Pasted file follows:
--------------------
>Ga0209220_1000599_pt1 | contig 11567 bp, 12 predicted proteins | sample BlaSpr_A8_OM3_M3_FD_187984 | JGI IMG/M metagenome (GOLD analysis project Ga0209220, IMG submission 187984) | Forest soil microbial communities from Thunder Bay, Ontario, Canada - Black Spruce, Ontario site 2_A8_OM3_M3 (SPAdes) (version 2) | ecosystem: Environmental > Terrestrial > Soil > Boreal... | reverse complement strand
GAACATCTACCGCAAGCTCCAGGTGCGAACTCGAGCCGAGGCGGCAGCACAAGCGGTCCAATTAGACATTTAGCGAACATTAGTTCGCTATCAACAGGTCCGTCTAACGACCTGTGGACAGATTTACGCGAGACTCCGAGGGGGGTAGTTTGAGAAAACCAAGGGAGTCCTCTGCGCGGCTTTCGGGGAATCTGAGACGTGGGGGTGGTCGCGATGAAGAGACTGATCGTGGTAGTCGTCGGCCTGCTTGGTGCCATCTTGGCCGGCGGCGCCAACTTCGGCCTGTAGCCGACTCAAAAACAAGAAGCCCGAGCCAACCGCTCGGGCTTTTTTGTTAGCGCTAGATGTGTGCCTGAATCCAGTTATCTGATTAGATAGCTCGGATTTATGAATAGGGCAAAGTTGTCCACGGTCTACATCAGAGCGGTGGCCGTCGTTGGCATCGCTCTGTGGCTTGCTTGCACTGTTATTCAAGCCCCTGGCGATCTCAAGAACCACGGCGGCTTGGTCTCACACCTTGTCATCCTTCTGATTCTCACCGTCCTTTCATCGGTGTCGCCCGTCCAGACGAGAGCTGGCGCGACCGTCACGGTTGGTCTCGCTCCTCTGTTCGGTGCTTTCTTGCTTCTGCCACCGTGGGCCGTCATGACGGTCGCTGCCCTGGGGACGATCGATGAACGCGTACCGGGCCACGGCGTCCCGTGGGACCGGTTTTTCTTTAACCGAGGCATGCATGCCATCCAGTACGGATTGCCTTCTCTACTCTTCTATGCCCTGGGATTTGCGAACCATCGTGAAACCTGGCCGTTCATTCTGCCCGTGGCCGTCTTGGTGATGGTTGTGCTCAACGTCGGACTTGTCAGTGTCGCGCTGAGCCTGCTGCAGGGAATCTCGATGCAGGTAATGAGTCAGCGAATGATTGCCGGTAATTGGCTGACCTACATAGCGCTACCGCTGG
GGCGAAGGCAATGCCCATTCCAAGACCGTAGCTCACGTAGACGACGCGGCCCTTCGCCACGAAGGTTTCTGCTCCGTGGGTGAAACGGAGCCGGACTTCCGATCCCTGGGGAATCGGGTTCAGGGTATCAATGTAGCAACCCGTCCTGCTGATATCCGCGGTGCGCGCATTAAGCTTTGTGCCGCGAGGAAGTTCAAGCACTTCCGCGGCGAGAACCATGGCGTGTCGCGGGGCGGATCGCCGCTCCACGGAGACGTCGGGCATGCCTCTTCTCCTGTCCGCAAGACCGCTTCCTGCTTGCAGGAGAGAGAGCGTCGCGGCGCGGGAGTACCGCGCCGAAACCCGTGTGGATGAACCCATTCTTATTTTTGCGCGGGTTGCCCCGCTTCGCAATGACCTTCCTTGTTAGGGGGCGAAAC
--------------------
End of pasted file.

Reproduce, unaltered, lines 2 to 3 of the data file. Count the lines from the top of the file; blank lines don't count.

GAACATCTACCGCAAGCTCCAGGTGCGAACTCGAGCCGAGGCGGCAGCACAAGCGGTCCAATTAGACATTTAGCGAACATTAGTTCGCTATCAACAGGTCCGTCTAACGACCTGTGGACAGATTTACGCGAGACTCCGAGGGGGGTAGTTTGAGAAAACCAAGGGAGTCCTCTGCGCGGCTTTCGGGGAATCTGAGACGTGGGGGTGGTCGCGATGAAGAGACTGATCGTGGTAGTCGTCGGCCTGCTTGGTGCCATCTTGGCCGGCGGCGCCAACTTCGGCCTGTAGCCGACTCAAAAACAAGAAGCCCGAGCCAACCGCTCGGGCTTTTTTGTTAGCGCTAGATGTGTGCCTGAATCCAGTTATCTGATTAGATAGCTCGGATTTATGAATAGGGCAAAGTTGTCCACGGTCTACATCAGAGCGGTGGCCGTCGTTGGCATCGCTCTGTGGCTTGCTTGCACTGTTATTCAAGCCCCTGGCGATCTCAAGAACCACGGCGGCTTGGTCTCACACCTTGTCATCCTTCTGATTCTCACCGTCCTTTCATCGGTGTCGCCCGTCCAGACGAGAGCTGGCGCGACCGTCACGGTTGGTCTCGCTCCTCTGTTCGGTGCTTTCTTGCTTCTGCCACCGTGGGCCGTCATGACGGTCGCTGCCCTGGGGACGATCGATGAACGCGTACCGGGCCACGGCGTCCCGTGGGACCGGTTTTTCTTTAACCGAGGCATGCATGCCATCCAGTACGGATTGCCTTCTCTACTCTTCTATGCCCTGGGATTTGCGAACCATCGTGAAACCTGGCCGTTCATTCTGCCCGTGGCCGTCTTGGTGATGGTTGTGCTCAACGTCGGACTTGTCAGTGTCGCGCTGAGCCTGCTGCAGGGAATCTCGATGCAGGTAATGAGTCAGCGAATGATTGCCGGTAATTGGCTGACCTACATAGCGCTACCGCTGG
GGCGAAGGCAATGCCCATTCCAAGACCGTAGCTCACGTAGACGACGCGGCCCTTCGCCACGAAGGTTTCTGCTCCGTGGGTGAAACGGAGCCGGACTTCCGATCCCTGGGGAATCGGGTTCAGGGTATCAATGTAGCAACCCGTCCTGCTGATATCCGCGGTGCGCGCATTAAGCTTTGTGCCGCGAGGAAGTTCAAGCACTTCCGCGGCGAGAACCATGGCGTGTCGCGGGGCGGATCGCCGCTCCACGGAGACGTCGGGCATGCCTCTTCTCCTGTCCGCAAGACCGCTTCCTGCTTGCAGGAGAGAGAGCGTCGCGGCGCGGGAGTACCGCGCCGAAACCCGTGTGGATGAACCCATTCTTATTTTTGCGCGGGTTGCCCCGCTTCGCAATGACCTTCCTTGTTAGGGGGCGAAAC